GEOGRAPHYArchaeologists pinpointtwo areas as thebeginnings of Chinesecivilization: the YellowRiver and the YangtzeRiver. The areabetween these riversemerged as one of thegreatest food-producing areas of theancient world.The Xia (Syah) dynastywas founded over 4000years ago in this areaand was replaced bythe Shang dynasty inabout 1750 BCE.Only 10% of China is suitable for farming, as most ofthe land is mountains and deserts. China is surroundedby mountains and oceans that keep the people of Chinaisolated from other people. Like Egypt, this led to longperiods of peace and prosperity.There were areas in conflict, however – especially thenorthern border with Mongolia, where battles over landand territory occurred.
SHANG DYNASTYThe Shang Dynasty ruled from approximately 1750 BCEuntil 1122 BCE.During the Shang Dynasty, farmers were ruled by thearistocracy (upper class) whose main concern was war.Power and wealth was passed down through families fromone generation to another.Archaeologists have found evidence the Shang Dynastymay have had as many as five different capital citiesbefore settling on Anyang, just north of the Yellow River.The Shang King ruled from Anyang. Thecountry was divided into territoriesgoverned by aristocratic warlords whodefended their territories. The kingcontrolled large armies that defended thenation.
SHANG DYNASTY – RELIGION & CULTURE The early Chinese had a strong belief in lifeafter death. They conducted human sacrifices inan effort to win the favor of the gods. Eventuallythis belief in the afterlife would develop into theveneration (worship) of ancestors. The Shang had a mastery of bronze casting.With bronze they made pots, vases, urns,weapons, and other objects. Many bronzeobjects have been found in tombs under urbancenters throughout Shang China.
DYNASTY CYCLE IN CHINAThe Zhou Dynasty overthrew theShang and set up their owndynasty in 1027 BCE.The Zhou justified their takeoverby claiming they had a Mandateof Heaven, or a divine right torule. The Mandate of Heaven wasused to explain the DynasticCycle. A dynasty would remain inpower only as long as it wasproviding good government.When a dynasty went into declineand abused its power, it was saidto lose the Mandate of Heaven. Anew leader would emerge andclaim the Mandate and establisha new dynasty. Then the dynasticcycle would begin again.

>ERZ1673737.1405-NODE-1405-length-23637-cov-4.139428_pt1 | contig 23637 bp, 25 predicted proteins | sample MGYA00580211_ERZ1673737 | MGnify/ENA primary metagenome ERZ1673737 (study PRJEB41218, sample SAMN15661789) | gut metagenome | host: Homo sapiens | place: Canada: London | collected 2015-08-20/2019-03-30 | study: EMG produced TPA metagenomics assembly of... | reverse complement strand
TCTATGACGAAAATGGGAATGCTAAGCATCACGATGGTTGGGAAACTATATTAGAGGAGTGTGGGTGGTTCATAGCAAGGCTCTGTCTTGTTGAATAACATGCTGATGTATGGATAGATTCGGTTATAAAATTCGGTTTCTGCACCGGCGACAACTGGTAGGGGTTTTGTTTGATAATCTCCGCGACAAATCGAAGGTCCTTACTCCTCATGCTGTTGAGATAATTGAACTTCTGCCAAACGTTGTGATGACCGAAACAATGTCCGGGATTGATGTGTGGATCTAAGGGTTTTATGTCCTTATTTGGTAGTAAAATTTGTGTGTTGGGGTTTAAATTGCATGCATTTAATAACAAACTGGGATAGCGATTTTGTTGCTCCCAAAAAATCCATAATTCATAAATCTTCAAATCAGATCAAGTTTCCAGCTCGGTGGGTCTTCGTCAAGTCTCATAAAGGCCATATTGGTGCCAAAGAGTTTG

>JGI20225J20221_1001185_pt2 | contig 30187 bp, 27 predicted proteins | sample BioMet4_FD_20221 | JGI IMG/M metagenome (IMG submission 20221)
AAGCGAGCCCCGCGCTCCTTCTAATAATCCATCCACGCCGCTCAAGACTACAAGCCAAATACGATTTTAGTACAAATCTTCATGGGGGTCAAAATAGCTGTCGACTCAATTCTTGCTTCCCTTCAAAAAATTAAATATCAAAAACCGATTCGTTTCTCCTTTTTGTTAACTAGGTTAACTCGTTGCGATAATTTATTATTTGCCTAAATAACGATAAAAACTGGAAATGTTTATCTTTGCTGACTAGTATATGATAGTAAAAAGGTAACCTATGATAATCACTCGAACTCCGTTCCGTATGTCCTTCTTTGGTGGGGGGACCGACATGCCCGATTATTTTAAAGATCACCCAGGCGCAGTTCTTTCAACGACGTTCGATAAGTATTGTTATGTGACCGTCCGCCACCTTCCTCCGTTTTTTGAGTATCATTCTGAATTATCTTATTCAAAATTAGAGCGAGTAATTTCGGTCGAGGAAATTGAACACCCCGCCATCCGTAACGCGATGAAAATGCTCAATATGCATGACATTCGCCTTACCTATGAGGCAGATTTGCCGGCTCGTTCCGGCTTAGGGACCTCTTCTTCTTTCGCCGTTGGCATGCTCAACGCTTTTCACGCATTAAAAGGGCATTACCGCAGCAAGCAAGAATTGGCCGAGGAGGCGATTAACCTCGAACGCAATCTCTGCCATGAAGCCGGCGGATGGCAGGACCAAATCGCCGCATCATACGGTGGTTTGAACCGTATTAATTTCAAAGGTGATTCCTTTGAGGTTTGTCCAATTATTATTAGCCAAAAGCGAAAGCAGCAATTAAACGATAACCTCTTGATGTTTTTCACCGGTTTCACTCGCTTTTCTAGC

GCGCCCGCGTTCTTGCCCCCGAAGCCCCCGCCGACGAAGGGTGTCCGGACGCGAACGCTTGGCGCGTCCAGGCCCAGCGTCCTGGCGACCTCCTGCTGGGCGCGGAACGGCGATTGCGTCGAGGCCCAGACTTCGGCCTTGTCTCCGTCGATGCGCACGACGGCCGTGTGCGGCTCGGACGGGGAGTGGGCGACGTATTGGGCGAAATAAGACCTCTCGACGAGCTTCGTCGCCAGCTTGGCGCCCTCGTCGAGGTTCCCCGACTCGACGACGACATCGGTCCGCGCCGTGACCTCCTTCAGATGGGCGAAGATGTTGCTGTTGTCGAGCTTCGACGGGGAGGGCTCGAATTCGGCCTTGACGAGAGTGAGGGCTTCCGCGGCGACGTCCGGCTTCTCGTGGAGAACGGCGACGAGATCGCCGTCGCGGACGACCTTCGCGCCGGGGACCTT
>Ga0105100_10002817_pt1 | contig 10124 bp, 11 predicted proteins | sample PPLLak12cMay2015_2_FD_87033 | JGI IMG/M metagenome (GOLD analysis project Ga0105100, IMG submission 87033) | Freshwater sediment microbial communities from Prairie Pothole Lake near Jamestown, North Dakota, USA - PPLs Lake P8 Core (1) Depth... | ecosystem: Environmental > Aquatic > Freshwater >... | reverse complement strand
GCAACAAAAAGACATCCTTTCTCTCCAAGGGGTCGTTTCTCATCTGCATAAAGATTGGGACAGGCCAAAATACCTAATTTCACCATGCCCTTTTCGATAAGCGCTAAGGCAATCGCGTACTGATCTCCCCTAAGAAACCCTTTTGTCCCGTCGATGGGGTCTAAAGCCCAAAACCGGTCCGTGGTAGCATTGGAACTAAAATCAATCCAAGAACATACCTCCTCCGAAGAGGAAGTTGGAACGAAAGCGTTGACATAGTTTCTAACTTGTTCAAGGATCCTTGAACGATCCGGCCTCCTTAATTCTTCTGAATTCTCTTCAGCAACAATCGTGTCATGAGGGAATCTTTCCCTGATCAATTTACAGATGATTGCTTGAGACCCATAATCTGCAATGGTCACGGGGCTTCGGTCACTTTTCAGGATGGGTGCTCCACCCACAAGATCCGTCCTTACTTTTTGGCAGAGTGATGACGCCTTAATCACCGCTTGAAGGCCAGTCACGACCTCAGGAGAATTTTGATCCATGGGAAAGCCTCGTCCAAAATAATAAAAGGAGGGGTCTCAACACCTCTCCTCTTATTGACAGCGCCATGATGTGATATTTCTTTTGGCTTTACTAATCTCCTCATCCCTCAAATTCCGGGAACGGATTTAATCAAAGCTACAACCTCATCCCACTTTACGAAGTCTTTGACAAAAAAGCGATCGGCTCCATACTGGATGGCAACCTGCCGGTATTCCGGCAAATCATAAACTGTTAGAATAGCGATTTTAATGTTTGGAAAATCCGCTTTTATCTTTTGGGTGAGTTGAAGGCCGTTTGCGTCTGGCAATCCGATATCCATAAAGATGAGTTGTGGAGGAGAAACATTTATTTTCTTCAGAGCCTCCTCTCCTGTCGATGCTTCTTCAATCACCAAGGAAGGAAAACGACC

ZHOU DYNASTY1122 BCE – 256 BCEThe Zhou dynasty was the longest-lasting in Chinese history. The Zhou rulerscontinued the political system of the Shang dynasty, with a king at the top and agovernment bureaucracy to help the king rule.Kings who got their power through the Mandate of Heaven were expected torule according to the proper “way”, called the Dao. It was the king‟s duty to keepthe gods pleased in order to protect the people.The idea of the Dao in ruling meant that the Chinese had the right to revolt anykingwho was corrupt or abused his power.The Zhou Dynasty declined when the city-states becamestronger and challenged the ruler with civil war. The rulershad declined morally and intellectually, and in 403 BCEcivil war broke out, beginning a period known as “ThePeriod of the Warring States”. In 221 BCE, the Qin (Chin)took control of China and created a new dynasty.
LIFE IN THE ZHOU DYNASTY Under the Zhou, the Chinese discovered how to makesilk from the cocoons of silkworms. Silk would becomeChina‟s most valuable export, eventually linking them withmost of the world through trade. Chinese artisans alsoexcelled in book making. The first books were made bybinding together long, thin strips of wood or bamboo.Chinese scholars would then carefully paint characters onwith brush and ink. The earliest book, Book of Songs,which includes a poetry describing a variety of Chineselife.
LIFE IN THE ZHOU DYNASTY• Life during the Zhou Dynasty– The Aristocracy owned the landand the peasants worked landowned by the lord. Towns hadmerchants who were „owned‟by the lord like slaves. TheChinese traded along the SilkRoad.• The Family in Ancient China– The family was the basiceconomic and social unit. FilialPiety: son or daughter gives uppersonal needs to serve malefamily head. Farming requiredthe entire family, and sonsinherited from their fathers. Menwere the head of the family..Women were subordinates, butin the royal family had someinfluence.• Economic & TechnologicalGrowth– 6th-3rd centuries BCE were a timeof growth. Irrigation controlledwater, iron plowshares increasedfood, Silk was traded.• The Chinese Written Language– Chinese is a primarilypictographic language, whichmeans picture symbols are usedto represent an idea. When 2 ormore pictographs are used torepresent an idea it is calledideographic writing. Most otherlanguages started using symbolsthat represented phonetics, orletter sounds. China has nevercompletely abandoned usingpictures in their writing.